Project Description

Fascinating Fruit Flies

Fruit Fly Illustration
Fruit Fly Aggression
Fruit Fly Aggression

Fascinating Fruit Flies

The humble fruit fly (Drosophila melanogaster) continues to surprise us with its prolific ability to reveal information about the human brain. Obvious differences exist, yet this most simple of organisms has provided tremendous insights into the neurobiology of emotion, sensory processing, sleep and circadian rhythms, brain and synaptic development, and even Parkinson’s Disease.

Gene manipulation in flies is relatively straightforward, and has facilitated a revolution in neuroscience, demonstrating that genes not only regulate physical traits such as eye color and hair color, but can also regulate more complex behaviors. Harvard neuroscientists use fruit flies to answer how genes influence other behaviors, such as aggression, the sex drive, motivation, and insomnia (yes, even fruit flies sleep!).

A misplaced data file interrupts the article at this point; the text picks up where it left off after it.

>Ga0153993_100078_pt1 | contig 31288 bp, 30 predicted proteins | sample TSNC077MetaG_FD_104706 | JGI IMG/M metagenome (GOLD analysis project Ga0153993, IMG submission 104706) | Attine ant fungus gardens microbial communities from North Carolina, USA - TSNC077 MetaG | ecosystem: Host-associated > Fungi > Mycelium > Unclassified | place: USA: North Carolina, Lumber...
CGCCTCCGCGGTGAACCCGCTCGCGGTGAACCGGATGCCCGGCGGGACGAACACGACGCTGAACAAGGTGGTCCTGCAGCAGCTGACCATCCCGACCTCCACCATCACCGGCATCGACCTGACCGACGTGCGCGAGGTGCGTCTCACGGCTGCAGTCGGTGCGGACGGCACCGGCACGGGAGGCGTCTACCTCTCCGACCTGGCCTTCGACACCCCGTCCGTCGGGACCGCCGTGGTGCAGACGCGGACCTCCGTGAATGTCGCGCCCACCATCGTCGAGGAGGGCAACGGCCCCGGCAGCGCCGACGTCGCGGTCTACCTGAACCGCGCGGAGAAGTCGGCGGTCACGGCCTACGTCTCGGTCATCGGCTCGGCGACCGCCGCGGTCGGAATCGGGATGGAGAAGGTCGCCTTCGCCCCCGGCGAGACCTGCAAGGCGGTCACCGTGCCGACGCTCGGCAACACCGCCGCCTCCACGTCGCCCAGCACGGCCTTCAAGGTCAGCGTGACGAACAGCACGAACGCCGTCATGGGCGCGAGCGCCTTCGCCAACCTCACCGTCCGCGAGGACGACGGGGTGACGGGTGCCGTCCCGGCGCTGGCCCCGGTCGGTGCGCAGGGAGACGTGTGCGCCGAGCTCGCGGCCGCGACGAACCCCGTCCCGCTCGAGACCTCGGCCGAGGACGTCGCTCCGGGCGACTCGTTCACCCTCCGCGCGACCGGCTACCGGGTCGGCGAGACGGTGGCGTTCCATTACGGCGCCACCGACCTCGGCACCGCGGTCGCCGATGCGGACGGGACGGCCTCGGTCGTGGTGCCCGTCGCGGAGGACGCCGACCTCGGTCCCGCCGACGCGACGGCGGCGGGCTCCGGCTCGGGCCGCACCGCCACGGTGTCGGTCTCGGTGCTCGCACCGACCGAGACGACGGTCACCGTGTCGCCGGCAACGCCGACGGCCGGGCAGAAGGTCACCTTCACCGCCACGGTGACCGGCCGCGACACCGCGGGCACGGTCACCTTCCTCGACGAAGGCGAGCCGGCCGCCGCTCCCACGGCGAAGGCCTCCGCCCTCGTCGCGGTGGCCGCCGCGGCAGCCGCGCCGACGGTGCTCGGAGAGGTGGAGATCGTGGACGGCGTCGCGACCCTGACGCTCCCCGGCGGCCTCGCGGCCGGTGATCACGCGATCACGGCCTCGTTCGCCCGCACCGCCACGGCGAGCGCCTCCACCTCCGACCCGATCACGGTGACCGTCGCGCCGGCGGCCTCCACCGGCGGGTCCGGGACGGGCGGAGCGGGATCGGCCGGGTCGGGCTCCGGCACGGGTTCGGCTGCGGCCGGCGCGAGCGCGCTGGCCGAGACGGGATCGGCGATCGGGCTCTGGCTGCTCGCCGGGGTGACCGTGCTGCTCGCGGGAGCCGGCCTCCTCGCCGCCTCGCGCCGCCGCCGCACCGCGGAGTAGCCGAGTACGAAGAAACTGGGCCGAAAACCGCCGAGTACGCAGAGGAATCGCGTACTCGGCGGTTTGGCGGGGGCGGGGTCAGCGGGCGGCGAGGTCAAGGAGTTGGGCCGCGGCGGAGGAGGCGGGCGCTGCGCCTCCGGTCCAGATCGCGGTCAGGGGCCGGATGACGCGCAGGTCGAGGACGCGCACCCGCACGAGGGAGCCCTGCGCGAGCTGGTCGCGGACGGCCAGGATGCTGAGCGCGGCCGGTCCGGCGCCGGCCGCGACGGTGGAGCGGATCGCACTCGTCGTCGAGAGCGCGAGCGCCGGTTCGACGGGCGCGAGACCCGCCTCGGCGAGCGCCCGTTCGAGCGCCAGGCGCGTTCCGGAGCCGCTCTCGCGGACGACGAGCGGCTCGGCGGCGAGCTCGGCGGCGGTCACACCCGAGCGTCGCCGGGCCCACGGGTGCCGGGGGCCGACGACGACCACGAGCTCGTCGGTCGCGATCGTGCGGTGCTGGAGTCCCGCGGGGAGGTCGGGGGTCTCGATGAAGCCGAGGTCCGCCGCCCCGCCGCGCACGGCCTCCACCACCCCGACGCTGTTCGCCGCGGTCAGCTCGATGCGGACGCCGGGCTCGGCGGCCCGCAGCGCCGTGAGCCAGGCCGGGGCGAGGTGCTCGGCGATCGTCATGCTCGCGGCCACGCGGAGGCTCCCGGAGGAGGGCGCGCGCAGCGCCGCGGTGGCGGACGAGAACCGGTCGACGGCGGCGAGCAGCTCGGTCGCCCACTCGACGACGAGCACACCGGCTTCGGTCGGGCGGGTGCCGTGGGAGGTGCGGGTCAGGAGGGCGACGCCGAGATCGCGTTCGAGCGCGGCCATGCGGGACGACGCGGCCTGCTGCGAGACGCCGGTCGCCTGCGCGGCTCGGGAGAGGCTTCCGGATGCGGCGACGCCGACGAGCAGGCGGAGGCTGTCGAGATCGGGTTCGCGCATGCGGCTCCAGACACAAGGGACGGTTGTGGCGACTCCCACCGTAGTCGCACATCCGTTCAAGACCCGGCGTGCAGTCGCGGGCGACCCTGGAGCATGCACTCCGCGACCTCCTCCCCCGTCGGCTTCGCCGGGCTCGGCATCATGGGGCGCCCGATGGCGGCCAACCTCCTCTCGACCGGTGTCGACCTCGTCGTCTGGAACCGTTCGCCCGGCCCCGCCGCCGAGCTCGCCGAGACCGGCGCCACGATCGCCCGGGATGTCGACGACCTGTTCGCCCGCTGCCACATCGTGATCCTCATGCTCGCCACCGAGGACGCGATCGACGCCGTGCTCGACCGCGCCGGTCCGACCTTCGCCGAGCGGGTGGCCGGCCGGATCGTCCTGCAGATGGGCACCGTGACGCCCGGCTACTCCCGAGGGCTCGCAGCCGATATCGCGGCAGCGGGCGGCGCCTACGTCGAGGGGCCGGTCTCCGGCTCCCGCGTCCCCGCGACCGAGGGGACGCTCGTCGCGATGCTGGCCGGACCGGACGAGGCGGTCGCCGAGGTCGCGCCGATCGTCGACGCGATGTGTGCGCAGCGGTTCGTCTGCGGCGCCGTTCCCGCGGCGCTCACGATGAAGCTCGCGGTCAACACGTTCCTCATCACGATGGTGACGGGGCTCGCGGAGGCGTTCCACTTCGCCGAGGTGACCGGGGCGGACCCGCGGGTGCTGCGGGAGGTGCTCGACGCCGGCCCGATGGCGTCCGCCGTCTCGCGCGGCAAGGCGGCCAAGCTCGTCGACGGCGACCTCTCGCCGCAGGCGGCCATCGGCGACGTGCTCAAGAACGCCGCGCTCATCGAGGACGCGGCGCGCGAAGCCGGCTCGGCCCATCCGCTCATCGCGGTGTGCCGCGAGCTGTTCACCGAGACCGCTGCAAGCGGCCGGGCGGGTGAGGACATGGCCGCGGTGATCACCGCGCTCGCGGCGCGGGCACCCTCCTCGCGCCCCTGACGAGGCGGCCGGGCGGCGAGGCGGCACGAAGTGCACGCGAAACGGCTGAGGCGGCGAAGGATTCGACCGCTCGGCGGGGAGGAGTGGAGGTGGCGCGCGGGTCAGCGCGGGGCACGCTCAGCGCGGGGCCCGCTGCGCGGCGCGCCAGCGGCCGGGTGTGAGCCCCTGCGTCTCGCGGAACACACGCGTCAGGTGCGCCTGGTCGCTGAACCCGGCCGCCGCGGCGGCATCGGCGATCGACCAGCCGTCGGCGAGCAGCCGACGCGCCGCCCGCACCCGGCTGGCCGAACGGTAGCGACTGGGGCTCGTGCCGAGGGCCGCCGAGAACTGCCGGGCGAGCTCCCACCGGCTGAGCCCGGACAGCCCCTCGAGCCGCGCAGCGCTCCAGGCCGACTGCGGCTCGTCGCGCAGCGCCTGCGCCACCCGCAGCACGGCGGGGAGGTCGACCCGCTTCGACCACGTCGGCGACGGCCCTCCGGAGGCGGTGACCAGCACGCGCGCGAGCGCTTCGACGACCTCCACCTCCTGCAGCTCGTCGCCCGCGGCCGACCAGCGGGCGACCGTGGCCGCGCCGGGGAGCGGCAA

Neuroscience Research with Fruitfly Models

Ed Kravitz, a founding member of Harvard Medical School’s Department of Neurobiology, is a pioneer in the study of how neurons regulate aggressive behaviors in fruit flies. Using a quantifiable and robust behavioral assay that pits one fly against another, the Kravitz Lab takes advantage of genetic tools that can be harnessed to power our understanding of the biological underpinnings of aggressive behavior.

More Neuroscience Research with Fruitfly Models

Center For Brain Science
Mapping The Fly Connectome in the Laboratory of Aravi Samuel
Do Fruit Flies Have Personalities? Video featuring Ben De Bivoort
Kunes Laboratory

Harvard Medical School
Studying insomnia in the Rogulja Lab
How the brain wires itself in the Pecot Lab
Sensory processing and integration in the Wilson Lab

FM Kirby Neurobiology Center, Boston Children’s Hospital
Video: Tom Schwarz explains how Fruit Flies Help Researchers Understand the Human Brain
Article:  Fruitflies Love Lives….
Article:  Fruitflies Lead Scientists To New Human Pain Gene

Brigham & Women’s Hospital
Fruitfly Models of Human Neurodegenerative Disease from the Feany Lab